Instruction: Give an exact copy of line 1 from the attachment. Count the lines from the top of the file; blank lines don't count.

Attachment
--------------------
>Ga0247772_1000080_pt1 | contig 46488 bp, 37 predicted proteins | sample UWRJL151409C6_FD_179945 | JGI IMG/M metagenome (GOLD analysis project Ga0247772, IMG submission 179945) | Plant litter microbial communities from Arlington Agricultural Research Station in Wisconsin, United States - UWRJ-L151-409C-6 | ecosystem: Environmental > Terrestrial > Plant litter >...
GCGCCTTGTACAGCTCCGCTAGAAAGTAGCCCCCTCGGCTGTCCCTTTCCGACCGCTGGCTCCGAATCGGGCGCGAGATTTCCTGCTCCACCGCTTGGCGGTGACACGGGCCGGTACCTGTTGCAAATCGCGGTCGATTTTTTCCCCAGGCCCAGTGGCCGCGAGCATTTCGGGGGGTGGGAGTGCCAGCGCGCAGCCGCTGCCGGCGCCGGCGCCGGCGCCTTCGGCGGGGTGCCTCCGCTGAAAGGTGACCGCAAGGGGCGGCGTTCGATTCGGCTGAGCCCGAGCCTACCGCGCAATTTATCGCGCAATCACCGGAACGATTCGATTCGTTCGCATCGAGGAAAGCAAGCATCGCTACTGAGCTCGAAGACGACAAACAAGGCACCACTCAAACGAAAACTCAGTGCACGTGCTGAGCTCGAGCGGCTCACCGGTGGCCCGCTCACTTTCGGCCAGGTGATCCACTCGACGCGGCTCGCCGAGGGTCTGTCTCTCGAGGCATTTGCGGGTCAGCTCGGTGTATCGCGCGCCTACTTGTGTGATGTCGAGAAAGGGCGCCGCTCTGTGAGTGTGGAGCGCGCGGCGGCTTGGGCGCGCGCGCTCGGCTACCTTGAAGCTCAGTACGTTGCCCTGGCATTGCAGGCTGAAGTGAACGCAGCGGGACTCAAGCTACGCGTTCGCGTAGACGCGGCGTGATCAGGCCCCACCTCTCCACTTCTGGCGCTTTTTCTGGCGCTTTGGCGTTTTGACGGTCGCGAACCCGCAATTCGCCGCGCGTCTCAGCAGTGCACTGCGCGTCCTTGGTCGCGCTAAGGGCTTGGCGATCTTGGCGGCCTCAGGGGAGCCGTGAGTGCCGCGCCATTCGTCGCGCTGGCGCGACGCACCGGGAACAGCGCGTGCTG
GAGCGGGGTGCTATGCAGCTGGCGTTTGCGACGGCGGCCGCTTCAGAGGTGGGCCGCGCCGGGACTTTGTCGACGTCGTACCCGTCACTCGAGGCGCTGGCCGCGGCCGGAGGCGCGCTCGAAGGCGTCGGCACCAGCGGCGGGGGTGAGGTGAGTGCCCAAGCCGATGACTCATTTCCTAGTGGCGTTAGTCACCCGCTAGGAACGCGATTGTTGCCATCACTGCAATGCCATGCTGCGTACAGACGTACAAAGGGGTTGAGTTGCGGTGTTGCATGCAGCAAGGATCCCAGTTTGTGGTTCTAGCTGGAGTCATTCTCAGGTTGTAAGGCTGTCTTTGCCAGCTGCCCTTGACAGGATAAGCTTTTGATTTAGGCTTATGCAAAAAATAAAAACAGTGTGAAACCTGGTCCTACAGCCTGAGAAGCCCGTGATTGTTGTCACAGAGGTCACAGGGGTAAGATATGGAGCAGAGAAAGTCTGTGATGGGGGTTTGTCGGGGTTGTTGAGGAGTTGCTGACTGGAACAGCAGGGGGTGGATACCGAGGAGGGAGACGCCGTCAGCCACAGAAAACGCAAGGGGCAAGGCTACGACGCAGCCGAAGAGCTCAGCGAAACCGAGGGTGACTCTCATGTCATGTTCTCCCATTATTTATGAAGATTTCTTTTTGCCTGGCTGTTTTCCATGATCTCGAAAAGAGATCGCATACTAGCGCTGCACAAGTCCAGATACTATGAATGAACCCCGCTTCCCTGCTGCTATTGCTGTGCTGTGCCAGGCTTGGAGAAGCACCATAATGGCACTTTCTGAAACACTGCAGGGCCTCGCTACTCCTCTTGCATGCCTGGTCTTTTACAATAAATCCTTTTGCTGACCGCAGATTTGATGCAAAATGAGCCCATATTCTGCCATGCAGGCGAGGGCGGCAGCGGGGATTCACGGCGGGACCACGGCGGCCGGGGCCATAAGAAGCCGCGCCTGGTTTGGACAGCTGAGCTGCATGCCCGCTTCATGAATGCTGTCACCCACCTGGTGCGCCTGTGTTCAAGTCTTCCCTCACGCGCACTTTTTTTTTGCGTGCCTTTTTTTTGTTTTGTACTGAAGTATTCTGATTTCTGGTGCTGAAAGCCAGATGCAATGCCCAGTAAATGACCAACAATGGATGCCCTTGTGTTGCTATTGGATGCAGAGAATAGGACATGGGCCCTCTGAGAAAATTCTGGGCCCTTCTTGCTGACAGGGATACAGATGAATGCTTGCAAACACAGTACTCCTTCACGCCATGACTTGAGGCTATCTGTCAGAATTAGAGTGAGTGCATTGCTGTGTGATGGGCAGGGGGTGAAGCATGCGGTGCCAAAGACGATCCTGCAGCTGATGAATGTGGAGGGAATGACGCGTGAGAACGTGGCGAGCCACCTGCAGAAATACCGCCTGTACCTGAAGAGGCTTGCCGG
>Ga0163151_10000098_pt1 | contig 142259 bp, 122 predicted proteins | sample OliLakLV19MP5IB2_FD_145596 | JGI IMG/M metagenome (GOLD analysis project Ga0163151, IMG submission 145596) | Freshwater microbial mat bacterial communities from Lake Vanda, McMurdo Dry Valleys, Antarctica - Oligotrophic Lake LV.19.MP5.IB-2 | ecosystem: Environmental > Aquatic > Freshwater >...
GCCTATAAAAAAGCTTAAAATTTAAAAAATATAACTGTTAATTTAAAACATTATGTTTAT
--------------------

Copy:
>Ga0247772_1000080_pt1 | contig 46488 bp, 37 predicted proteins | sample UWRJL151409C6_FD_179945 | JGI IMG/M metagenome (GOLD analysis project Ga0247772, IMG submission 179945) | Plant litter microbial communities from Arlington Agricultural Research Station in Wisconsin, United States - UWRJ-L151-409C-6 | ecosystem: Environmental > Terrestrial > Plant litter >...